- Path Ease/Cost: How expensive would it be to make the required capital improvements to implement the rail transit service?  How much difficulty would be encountered in obtaining the right-of-way for the system (such as existing businesses, residential buildings, parks, sidewalks, etc.)?  This criterion basically assesses how much physical room there could be for such a system.


- Traffic Impact: What impact would the various transit systems have on traffic operations – considering both existing and future traffic levels?  What would traffic congestion and flow conditions be after implementation of such a transit system?  This criterion assumes that worsening traffic congestion is negative.


- Land Use Impact: How would the existence of the various rail transit systems impact redevelopment in areas adjacent to the system?  What impact would those systems have in acting as a “catalyst” to redevelopment?


- Neighborhood Disruption/Impact: What impact would the transit system have on existing residential neighborhoods and commercial activity centers – in terms of noise, vibration and other potential negative impacts?  A transit system physically located further away from neighborhoods and activity centers would likely score higher under this criterion.


- Visibility: How visible is the potential transit system?  This criteria assumes that the public generally feels safer and more confident about getting onto a transit system that appears to be closer to the major activity centers and highly visible, as opposed to a transit system that is relatively isolated.  In this way, a transit system that runs directly within the primary street system will be much higher with this criterion.  However, visibility of the “entrance” of the system can provide an improved level of visibility.


Kinney then described the various routes/alignments to be considered.  Noting that the downtown area had been completed at the 9-27-00 OAC meeting, he said that potential rail options would need to be considered in the following areas (some options within the street right-of-way and some within the existing rail corridor):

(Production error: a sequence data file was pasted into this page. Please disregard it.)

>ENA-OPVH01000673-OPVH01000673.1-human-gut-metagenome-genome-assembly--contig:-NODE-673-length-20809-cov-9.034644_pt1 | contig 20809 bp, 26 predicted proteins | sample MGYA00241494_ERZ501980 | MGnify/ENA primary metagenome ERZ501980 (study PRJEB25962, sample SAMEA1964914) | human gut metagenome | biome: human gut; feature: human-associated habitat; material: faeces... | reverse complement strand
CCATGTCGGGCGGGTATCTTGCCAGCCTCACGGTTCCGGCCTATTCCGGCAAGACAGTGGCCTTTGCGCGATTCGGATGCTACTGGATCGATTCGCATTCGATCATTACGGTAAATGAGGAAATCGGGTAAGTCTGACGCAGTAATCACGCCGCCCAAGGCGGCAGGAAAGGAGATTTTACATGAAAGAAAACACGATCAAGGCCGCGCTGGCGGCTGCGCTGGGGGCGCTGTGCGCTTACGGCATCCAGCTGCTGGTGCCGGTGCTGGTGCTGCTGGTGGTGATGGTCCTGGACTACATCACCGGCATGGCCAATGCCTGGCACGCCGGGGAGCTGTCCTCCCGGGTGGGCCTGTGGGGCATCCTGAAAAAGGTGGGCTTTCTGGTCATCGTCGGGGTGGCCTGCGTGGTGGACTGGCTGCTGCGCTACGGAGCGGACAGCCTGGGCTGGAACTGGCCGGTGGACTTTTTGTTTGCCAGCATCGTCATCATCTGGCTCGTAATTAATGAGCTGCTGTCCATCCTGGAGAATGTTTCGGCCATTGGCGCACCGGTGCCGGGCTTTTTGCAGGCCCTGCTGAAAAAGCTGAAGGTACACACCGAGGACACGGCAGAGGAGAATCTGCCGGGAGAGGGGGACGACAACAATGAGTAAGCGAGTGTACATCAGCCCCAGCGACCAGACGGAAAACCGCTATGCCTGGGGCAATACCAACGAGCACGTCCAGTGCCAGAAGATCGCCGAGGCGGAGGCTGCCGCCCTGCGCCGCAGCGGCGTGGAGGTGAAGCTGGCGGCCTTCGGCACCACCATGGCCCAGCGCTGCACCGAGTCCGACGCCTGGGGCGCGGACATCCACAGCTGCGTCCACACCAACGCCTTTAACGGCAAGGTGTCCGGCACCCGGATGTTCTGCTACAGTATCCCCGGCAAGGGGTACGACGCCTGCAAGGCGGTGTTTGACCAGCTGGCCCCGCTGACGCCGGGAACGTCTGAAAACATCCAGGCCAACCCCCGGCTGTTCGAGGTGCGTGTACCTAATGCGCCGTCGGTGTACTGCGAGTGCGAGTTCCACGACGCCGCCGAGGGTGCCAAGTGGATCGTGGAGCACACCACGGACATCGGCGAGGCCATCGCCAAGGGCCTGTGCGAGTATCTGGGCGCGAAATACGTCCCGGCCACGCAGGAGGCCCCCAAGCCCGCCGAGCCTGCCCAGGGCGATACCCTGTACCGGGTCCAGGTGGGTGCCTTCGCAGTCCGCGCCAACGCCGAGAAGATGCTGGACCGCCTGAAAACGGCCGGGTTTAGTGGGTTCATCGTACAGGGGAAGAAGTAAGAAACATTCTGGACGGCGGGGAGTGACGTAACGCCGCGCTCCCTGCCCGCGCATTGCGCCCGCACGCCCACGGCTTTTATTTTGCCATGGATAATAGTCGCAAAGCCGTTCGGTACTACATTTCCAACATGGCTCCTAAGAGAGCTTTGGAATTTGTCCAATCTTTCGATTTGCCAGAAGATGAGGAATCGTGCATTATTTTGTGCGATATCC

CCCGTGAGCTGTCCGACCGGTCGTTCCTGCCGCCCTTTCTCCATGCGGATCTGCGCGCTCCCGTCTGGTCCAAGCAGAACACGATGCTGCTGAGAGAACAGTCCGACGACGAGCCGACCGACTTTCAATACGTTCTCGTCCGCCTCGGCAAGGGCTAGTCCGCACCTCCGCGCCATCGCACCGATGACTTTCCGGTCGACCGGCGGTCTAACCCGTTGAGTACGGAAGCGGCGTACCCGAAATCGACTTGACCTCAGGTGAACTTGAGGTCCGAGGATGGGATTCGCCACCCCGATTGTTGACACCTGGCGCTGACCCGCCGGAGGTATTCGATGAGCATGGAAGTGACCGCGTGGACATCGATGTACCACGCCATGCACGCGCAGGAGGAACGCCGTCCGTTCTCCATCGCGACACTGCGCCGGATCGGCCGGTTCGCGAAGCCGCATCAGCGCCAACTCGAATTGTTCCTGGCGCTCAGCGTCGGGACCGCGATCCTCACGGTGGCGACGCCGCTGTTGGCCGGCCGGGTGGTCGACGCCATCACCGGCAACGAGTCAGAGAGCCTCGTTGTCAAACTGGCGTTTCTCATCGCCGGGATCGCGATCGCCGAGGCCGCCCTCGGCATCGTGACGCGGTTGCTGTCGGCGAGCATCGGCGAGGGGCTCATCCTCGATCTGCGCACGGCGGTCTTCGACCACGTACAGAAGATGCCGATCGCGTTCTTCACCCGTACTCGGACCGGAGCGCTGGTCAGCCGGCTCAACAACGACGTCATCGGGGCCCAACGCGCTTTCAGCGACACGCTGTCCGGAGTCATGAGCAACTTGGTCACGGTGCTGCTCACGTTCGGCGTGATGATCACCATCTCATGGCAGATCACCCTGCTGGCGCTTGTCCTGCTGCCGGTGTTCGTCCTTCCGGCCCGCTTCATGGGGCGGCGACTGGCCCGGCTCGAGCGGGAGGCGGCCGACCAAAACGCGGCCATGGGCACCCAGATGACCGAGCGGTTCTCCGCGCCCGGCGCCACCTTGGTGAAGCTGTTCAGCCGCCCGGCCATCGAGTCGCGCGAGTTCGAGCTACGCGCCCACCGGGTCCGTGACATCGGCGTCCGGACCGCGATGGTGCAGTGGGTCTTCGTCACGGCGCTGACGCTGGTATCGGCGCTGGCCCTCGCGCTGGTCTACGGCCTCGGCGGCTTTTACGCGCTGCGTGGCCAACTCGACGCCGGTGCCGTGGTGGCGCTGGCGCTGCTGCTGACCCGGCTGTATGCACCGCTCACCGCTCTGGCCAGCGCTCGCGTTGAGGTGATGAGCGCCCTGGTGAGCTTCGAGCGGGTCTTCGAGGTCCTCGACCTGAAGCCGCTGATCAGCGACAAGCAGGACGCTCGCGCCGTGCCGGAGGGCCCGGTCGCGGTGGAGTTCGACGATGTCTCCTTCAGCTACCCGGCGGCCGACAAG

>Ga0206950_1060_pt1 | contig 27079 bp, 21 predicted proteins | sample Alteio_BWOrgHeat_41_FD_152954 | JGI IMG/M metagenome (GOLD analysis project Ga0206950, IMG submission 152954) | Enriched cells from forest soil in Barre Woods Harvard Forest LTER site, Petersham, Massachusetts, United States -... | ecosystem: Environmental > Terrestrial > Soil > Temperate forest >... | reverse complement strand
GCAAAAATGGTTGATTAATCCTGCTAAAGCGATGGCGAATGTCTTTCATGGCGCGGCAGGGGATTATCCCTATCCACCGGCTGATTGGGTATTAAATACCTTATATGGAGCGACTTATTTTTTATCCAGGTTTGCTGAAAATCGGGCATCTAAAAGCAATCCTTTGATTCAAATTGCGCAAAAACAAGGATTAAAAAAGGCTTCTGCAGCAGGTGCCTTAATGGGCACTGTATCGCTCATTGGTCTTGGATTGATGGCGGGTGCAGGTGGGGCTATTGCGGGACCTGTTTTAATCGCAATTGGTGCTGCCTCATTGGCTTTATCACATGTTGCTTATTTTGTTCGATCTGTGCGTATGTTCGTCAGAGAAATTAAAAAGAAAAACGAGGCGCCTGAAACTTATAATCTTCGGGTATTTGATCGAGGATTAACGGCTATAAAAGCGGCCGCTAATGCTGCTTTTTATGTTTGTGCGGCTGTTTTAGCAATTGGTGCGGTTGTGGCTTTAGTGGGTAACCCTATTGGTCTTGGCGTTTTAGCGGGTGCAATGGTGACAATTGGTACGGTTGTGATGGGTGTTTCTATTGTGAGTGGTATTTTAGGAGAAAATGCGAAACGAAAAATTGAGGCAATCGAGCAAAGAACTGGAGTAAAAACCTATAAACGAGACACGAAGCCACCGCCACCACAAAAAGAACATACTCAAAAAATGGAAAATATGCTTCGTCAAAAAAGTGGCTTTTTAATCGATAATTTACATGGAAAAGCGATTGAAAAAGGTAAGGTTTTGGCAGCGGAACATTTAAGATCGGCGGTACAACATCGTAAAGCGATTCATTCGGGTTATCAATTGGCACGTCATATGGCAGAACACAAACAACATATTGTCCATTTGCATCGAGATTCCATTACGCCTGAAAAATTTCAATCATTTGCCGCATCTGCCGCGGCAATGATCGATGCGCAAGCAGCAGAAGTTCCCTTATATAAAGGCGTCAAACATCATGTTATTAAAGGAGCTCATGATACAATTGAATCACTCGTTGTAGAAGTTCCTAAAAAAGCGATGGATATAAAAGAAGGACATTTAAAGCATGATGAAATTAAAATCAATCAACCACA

University Area

(a) Wisconsin and Southern Railroad (WSOR) Corridor (within rail corridor)


(b) University Avenue/Johnson Street (within street right-of-way)


(c) Regent Street (within street right-of-way)



(a) Wisconsin and Southern Railroad (WSOR) Corridor (within rail corridor)


(b) University Avenue (within street right-of-way)



(a) Mineral Point Road/Whitney Way (within street right-of-way)


(b) Monroe Street/Odana Road (within street right-of-way)



(a) Wisconsin and Southern Railroad (WSOR) Corridor (within rail corridor)



(a) East Washington Avenue (within street right-of-way)


(b) Canadian Pacific Railroad (CP) Corridor (Blair Street-STH 30; within rail corridor)


(c) CP Railroad Corridor (STH 30-Sun Prairie; within rail corridor)



(a) CP Railroad Corridor (within rail corridor)



The Oversight Advisory Committee then completed the exercise (Note: A graphical portrayal of the results of this exercise will be provided upon request).  Kinney thanked the OAC for their thoughts and said that their input would be used to modify the initial range of alternatives to be modeled in Phase I of Transport 2020.


Kinney said that the TAC will review the modified range of initial alternatives at their November 15th meeting.  After that, he said that the alternatives will be reviewed and hopefully approved by the OAC at their next meeting – which is tentatively scheduled for November 30th.





David Trowbridge mentioned that a letter had been included in the OAC handout this evening, from Mark Vivian, Mayor of Fitchburg.  He said that Fitchburg would like to have rail service considered to their city.  Trowbridge said that members of the consultant team have arranged to meet with a number of Fitchburg planners and officials to discuss this.







8.            FUTURE MEETINGS


The Committee was reminded of the following meetings that have been scheduled:


- Technical Advisory Committee (TAC) Meeting: Wednesday, November 15th, 10:00 am, Room 260 Madison Municipal Building;


- Transport 2020 Financial Workshop: Thursday, November 30th, 3:00 pm, Room 260 Madison Municipal Building; and,


- Oversight Advisory Committee (OAC) Meeting #9: Thursday, November 30th, 4:45 pm, Room 201 City/County Building (Council Chambers) – Note: Location changed from 260 MMB to 201 CCB.



9.            ADJOURNMENT


The Committee adjourned its meeting at 8:15 p.m.